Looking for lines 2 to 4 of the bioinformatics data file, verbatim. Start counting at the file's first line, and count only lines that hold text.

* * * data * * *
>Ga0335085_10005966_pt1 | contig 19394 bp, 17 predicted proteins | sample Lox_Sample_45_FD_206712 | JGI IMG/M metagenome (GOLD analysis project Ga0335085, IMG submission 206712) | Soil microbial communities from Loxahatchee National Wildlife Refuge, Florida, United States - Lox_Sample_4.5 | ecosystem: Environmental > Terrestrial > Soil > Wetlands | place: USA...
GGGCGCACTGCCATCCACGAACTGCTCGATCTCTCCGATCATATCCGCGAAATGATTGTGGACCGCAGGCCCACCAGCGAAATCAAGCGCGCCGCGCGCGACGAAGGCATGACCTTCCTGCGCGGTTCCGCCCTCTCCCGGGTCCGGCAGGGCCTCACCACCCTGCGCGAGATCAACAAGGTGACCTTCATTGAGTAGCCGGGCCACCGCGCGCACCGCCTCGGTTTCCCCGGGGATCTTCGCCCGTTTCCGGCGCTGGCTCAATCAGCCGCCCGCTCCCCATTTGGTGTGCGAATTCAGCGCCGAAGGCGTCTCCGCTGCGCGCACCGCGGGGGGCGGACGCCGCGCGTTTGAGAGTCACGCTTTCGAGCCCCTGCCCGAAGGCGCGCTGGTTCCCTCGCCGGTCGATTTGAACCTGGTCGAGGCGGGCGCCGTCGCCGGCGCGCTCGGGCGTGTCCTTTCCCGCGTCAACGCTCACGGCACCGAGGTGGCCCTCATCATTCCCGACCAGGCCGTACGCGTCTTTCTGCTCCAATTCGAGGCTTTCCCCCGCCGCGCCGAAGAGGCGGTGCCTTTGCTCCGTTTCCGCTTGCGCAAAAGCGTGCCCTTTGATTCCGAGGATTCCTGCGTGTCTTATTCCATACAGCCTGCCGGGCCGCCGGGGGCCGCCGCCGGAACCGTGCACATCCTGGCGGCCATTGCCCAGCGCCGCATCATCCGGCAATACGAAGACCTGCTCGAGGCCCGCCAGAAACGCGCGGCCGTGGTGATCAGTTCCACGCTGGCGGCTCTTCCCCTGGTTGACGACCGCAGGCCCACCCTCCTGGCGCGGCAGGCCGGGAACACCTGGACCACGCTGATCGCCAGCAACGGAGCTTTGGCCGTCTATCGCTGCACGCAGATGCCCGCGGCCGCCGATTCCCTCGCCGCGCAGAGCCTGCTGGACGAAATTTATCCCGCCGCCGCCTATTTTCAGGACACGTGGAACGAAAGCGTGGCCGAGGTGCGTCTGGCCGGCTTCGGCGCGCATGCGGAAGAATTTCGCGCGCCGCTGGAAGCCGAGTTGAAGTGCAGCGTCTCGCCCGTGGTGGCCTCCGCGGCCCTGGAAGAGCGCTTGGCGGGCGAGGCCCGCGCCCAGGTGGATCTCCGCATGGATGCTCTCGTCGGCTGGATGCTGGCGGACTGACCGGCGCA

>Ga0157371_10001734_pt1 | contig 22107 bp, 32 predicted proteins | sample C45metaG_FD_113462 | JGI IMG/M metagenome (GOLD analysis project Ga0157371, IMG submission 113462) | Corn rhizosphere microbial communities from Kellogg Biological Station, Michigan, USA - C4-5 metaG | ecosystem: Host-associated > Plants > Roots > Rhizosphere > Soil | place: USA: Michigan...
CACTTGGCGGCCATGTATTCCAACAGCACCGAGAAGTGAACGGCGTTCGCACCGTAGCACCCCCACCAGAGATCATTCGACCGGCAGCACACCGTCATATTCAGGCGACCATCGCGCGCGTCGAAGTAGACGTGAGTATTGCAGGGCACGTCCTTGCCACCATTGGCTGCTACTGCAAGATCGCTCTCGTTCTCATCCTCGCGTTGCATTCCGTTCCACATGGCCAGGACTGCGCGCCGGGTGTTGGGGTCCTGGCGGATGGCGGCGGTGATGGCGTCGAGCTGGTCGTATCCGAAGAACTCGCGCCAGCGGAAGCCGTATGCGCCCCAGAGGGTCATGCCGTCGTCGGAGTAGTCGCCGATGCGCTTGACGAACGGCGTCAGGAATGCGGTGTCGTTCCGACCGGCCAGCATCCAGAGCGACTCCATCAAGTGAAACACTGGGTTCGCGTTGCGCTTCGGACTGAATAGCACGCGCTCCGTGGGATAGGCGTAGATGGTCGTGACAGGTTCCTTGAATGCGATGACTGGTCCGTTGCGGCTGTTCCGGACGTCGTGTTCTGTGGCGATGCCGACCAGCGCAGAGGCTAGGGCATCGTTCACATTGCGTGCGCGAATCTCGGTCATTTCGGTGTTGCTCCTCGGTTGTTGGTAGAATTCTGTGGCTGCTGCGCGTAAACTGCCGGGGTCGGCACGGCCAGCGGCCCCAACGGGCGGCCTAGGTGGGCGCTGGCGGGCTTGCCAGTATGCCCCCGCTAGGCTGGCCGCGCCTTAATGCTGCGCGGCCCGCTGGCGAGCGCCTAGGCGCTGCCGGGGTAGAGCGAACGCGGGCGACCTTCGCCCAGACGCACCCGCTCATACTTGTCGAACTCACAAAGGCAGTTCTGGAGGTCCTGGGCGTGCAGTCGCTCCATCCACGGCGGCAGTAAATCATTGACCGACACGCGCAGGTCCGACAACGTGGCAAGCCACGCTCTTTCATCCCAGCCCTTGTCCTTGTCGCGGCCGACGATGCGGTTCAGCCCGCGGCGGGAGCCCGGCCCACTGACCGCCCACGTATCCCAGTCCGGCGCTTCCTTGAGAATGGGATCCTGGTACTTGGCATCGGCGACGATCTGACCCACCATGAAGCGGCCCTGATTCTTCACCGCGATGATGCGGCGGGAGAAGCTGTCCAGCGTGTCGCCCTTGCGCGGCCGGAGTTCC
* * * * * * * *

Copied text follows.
GGGCGCACTGCCATCCACGAACTGCTCGATCTCTCCGATCATATCCGCGAAATGATTGTGGACCGCAGGCCCACCAGCGAAATCAAGCGCGCCGCGCGCGACGAAGGCATGACCTTCCTGCGCGGTTCCGCCCTCTCCCGGGTCCGGCAGGGCCTCACCACCCTGCGCGAGATCAACAAGGTGACCTTCATTGAGTAGCCGGGCCACCGCGCGCACCGCCTCGGTTTCCCCGGGGATCTTCGCCCGTTTCCGGCGCTGGCTCAATCAGCCGCCCGCTCCCCATTTGGTGTGCGAATTCAGCGCCGAAGGCGTCTCCGCTGCGCGCACCGCGGGGGGCGGACGCCGCGCGTTTGAGAGTCACGCTTTCGAGCCCCTGCCCGAAGGCGCGCTGGTTCCCTCGCCGGTCGATTTGAACCTGGTCGAGGCGGGCGCCGTCGCCGGCGCGCTCGGGCGTGTCCTTTCCCGCGTCAACGCTCACGGCACCGAGGTGGCCCTCATCATTCCCGACCAGGCCGTACGCGTCTTTCTGCTCCAATTCGAGGCTTTCCCCCGCCGCGCCGAAGAGGCGGTGCCTTTGCTCCGTTTCCGCTTGCGCAAAAGCGTGCCCTTTGATTCCGAGGATTCCTGCGTGTCTTATTCCATACAGCCTGCCGGGCCGCCGGGGGCCGCCGCCGGAACCGTGCACATCCTGGCGGCCATTGCCCAGCGCCGCATCATCCGGCAATACGAAGACCTGCTCGAGGCCCGCCAGAAACGCGCGGCCGTGGTGATCAGTTCCACGCTGGCGGCTCTTCCCCTGGTTGACGACCGCAGGCCCACCCTCCTGGCGCGGCAGGCCGGGAACACCTGGACCACGCTGATCGCCAGCAACGGAGCTTTGGCCGTCTATCGCTGCACGCAGATGCCCGCGGCCGCCGATTCCCTCGCCGCGCAGAGCCTGCTGGACGAAATTTATCCCGCCGCCGCCTATTTTCAGGACACGTGGAACGAAAGCGTGGCCGAGGTGCGTCTGGCCGGCTTCGGCGCGCATGCGGAAGAATTTCGCGCGCCGCTGGAAGCCGAGTTGAAGTGCAGCGTCTCGCCCGTGGTGGCCTCCGCGGCCCTGGAAGAGCGCTTGGCGGGCGAGGCCCGCGCCCAGGTGGATCTCCGCATGGATGCTCTCGTCGGCTGGATGCTGGCGGACTGACCGGCGCA

>Ga0157371_10001734_pt1 | contig 22107 bp, 32 predicted proteins | sample C45metaG_FD_113462 | JGI IMG/M metagenome (GOLD analysis project Ga0157371, IMG submission 113462) | Corn rhizosphere microbial communities from Kellogg Biological Station, Michigan, USA - C4-5 metaG | ecosystem: Host-associated > Plants > Roots > Rhizosphere > Soil | place: USA: Michigan...
CACTTGGCGGCCATGTATTCCAACAGCACCGAGAAGTGAACGGCGTTCGCACCGTAGCACCCCCACCAGAGATCATTCGACCGGCAGCACACCGTCATATTCAGGCGACCATCGCGCGCGTCGAAGTAGACGTGAGTATTGCAGGGCACGTCCTTGCCACCATTGGCTGCTACTGCAAGATCGCTCTCGTTCTCATCCTCGCGTTGCATTCCGTTCCACATGGCCAGGACTGCGCGCCGGGTGTTGGGGTCCTGGCGGATGGCGGCGGTGATGGCGTCGAGCTGGTCGTATCCGAAGAACTCGCGCCAGCGGAAGCCGTATGCGCCCCAGAGGGTCATGCCGTCGTCGGAGTAGTCGCCGATGCGCTTGACGAACGGCGTCAGGAATGCGGTGTCGTTCCGACCGGCCAGCATCCAGAGCGACTCCATCAAGTGAAACACTGGGTTCGCGTTGCGCTTCGGACTGAATAGCACGCGCTCCGTGGGATAGGCGTAGATGGTCGTGACAGGTTCCTTGAATGCGATGACTGGTCCGTTGCGGCTGTTCCGGACGTCGTGTTCTGTGGCGATGCCGACCAGCGCAGAGGCTAGGGCATCGTTCACATTGCGTGCGCGAATCTCGGTCATTTCGGTGTTGCTCCTCGGTTGTTGGTAGAATTCTGTGGCTGCTGCGCGTAAACTGCCGGGGTCGGCACGGCCAGCGGCCCCAACGGGCGGCCTAGGTGGGCGCTGGCGGGCTTGCCAGTATGCCCCCGCTAGGCTGGCCGCGCCTTAATGCTGCGCGGCCCGCTGGCGAGCGCCTAGGCGCTGCCGGGGTAGAGCGAACGCGGGCGACCTTCGCCCAGACGCACCCGCTCATACTTGTCGAACTCACAAAGGCAGTTCTGGAGGTCCTGGGCGTGCAGTCGCTCCATCCACGGCGGCAGTAAATCATTGACCGACACGCGCAGGTCCGACAACGTGGCAAGCCACGCTCTTTCATCCCAGCCCTTGTCCTTGTCGCGGCCGACGATGCGGTTCAGCCCGCGGCGGGAGCCCGGCCCACTGACCGCCCACGTATCCCAGTCCGGCGCTTCCTTGAGAATGGGATCCTGGTACTTGGCATCGGCGACGATCTGACCCACCATGAAGCGGCCCTGATTCTTCACCGCGATGATGCGGCGGGAGAAGCTGTCCAGCGTGTCGCCCTTGCGCGGCCGGAGTTCC